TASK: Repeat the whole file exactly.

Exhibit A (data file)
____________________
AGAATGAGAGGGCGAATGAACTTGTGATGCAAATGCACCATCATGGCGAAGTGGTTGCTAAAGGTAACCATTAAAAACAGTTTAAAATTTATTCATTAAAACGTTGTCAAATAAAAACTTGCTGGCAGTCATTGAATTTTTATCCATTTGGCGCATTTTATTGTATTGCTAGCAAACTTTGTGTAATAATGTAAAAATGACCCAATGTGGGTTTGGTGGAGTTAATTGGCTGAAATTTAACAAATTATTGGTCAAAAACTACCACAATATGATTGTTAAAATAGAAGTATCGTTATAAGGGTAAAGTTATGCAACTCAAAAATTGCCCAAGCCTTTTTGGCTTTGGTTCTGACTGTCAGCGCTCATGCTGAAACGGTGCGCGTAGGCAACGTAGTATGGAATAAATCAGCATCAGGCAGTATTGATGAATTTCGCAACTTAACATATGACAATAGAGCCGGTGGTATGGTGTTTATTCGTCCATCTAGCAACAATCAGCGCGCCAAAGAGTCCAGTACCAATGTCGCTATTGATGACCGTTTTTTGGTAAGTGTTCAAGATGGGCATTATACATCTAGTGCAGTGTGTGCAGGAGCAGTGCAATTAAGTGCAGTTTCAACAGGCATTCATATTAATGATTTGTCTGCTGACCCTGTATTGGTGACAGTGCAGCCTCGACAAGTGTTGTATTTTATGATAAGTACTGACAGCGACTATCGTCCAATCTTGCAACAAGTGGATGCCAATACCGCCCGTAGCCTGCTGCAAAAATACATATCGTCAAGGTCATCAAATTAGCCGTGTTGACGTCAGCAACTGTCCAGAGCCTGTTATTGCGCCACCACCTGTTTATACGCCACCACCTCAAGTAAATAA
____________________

AGAATGAGAGGGCGAATGAACTTGTGATGCAAATGCACCATCATGGCGAAGTGGTTGCTAAAGGTAACCATTAAAAACAGTTTAAAATTTATTCATTAAAACGTTGTCAAATAAAAACTTGCTGGCAGTCATTGAATTTTTATCCATTTGGCGCATTTTATTGTATTGCTAGCAAACTTTGTGTAATAATGTAAAAATGACCCAATGTGGGTTTGGTGGAGTTAATTGGCTGAAATTTAACAAATTATTGGTCAAAAACTACCACAATATGATTGTTAAAATAGAAGTATCGTTATAAGGGTAAAGTTATGCAACTCAAAAATTGCCCAAGCCTTTTTGGCTTTGGTTCTGACTGTCAGCGCTCATGCTGAAACGGTGCGCGTAGGCAACGTAGTATGGAATAAATCAGCATCAGGCAGTATTGATGAATTTCGCAACTTAACATATGACAATAGAGCCGGTGGTATGGTGTTTATTCGTCCATCTAGCAACAATCAGCGCGCCAAAGAGTCCAGTACCAATGTCGCTATTGATGACCGTTTTTTGGTAAGTGTTCAAGATGGGCATTATACATCTAGTGCAGTGTGTGCAGGAGCAGTGCAATTAAGTGCAGTTTCAACAGGCATTCATATTAATGATTTGTCTGCTGACCCTGTATTGGTGACAGTGCAGCCTCGACAAGTGTTGTATTTTATGATAAGTACTGACAGCGACTATCGTCCAATCTTGCAACAAGTGGATGCCAATACCGCCCGTAGCCTGCTGCAAAAATACATATCGTCAAGGTCATCAAATTAGCCGTGTTGACGTCAGCAACTGTCCAGAGCCTGTTATTGCGCCACCACCTGTTTATACGCCACCACCTCAAGTAAATAA